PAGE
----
"Amahl and The Night Visitors" 

Three Ancient Kings

For nearly 40 years, thousands of Richmond children have been enchanted by a simple story and unforgettable music on the first Sunday afternoon in December. The lights again will dim in the Richmond Landmark Theater Dec. 5 at 4 p.m., as children and their parents are transported 2,000 years back in time to a well-known starry night in a place not far from Bethlehem where three fantastic kings astride camels are nearing the end of a long journey.

This is technically an opera, but you wouldn't know it. True, all the lines are sung rather than spoken, but they're in English, and they are lovely lines — full of comedy, of heartache, and the story one of loss and redemption as old as time.

This is a children's story, but you wouldn't know that, either. It's one of those beloved greats of word and song — such as "The Wizard of Oz" and "How the Grinch Stole Christmas" — that cross the boundaries of childhood, Written in a moment of inspiration by Gian-Carlo Menotti in 1951 for an NBC Christmas Special, "Amahl and the Night Visitors" is a mere 45 minutes in length, but that's quite enough to weave a tale the heart will never forget.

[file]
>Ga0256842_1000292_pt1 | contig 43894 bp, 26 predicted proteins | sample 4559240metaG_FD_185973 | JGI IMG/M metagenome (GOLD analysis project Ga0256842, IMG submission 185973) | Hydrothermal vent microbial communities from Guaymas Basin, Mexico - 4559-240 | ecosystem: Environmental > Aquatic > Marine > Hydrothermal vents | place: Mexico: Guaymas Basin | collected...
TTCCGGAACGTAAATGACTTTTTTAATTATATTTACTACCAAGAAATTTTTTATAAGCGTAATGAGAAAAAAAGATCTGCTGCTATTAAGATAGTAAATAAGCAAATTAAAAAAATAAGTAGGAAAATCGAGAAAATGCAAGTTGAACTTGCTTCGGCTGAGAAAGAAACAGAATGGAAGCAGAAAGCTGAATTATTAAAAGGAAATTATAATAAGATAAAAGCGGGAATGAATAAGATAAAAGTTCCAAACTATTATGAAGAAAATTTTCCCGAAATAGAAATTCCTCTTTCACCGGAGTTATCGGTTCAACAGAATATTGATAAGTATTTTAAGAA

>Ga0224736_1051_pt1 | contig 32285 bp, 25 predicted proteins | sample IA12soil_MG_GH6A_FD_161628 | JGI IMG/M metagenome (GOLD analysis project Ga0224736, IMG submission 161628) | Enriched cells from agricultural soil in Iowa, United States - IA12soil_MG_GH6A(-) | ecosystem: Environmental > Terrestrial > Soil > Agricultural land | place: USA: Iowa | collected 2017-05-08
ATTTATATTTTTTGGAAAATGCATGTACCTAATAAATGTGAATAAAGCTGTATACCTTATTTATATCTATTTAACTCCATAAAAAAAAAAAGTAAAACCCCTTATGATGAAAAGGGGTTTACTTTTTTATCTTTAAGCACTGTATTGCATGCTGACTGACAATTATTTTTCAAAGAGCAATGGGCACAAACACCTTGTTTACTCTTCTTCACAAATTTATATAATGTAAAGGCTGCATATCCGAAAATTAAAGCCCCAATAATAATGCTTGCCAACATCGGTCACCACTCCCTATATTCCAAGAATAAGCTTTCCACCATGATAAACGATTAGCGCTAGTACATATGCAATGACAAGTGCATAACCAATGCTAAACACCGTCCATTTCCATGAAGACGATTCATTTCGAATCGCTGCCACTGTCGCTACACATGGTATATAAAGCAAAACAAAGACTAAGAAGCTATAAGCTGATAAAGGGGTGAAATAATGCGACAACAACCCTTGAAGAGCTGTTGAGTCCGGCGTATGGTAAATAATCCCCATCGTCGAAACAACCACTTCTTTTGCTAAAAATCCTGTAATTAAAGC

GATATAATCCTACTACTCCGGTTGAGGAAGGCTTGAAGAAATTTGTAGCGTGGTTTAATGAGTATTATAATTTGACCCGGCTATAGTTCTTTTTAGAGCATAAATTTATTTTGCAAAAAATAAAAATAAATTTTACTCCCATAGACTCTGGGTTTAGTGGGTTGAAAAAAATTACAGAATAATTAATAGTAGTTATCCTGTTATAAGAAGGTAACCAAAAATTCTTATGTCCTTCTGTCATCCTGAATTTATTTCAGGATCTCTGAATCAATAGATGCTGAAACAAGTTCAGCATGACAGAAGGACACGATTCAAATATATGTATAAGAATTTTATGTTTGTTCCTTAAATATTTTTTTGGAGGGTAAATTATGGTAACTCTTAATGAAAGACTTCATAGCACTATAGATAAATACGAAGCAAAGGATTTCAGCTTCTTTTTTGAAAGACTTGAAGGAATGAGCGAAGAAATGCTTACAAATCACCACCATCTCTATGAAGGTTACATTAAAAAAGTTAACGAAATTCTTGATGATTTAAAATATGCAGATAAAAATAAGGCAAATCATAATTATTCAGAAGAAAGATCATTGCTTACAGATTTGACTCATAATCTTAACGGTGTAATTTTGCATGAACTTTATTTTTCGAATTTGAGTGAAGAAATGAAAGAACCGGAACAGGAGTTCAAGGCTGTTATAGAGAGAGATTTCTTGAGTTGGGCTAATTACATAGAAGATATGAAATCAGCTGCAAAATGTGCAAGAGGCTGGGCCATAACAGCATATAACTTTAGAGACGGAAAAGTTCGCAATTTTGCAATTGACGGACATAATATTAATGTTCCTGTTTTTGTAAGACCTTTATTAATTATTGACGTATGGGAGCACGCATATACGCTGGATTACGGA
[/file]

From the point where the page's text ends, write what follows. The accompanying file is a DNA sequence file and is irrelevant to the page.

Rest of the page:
One of the nicest things about this year's performance of "Amahl and the Night Visitors" is that it's free, as it has been every year since the Richmond Parks and Recreation Department first staged it a generation ago.

Some 2,000 parents and children delight in the performance each year, captivated by the music performed by a full orchestra of local professional musicians and a chorus of local singers under the direction of Diana Covington. George Macklin Jr., who first joined the performance as King Balthazar in 1964, now directs the opera, and this year, theatergoers will enjoy Kara Charise Harman performance as Amahl's mother, Harold J. Haughton Sr. as Balthazar, Kirk Morton as Melchior, and Marc D. Graham as Kaspar. The seasoned 11-year-old Michael Williams, a student at Robius Middle School, will return for his third year as Amahl.

All the performers of the opera volunteer their time, and many have returned for more than 20 years to perform this special piece for the holiday season. It's their king's gift to the people of Richmond — and it's from the


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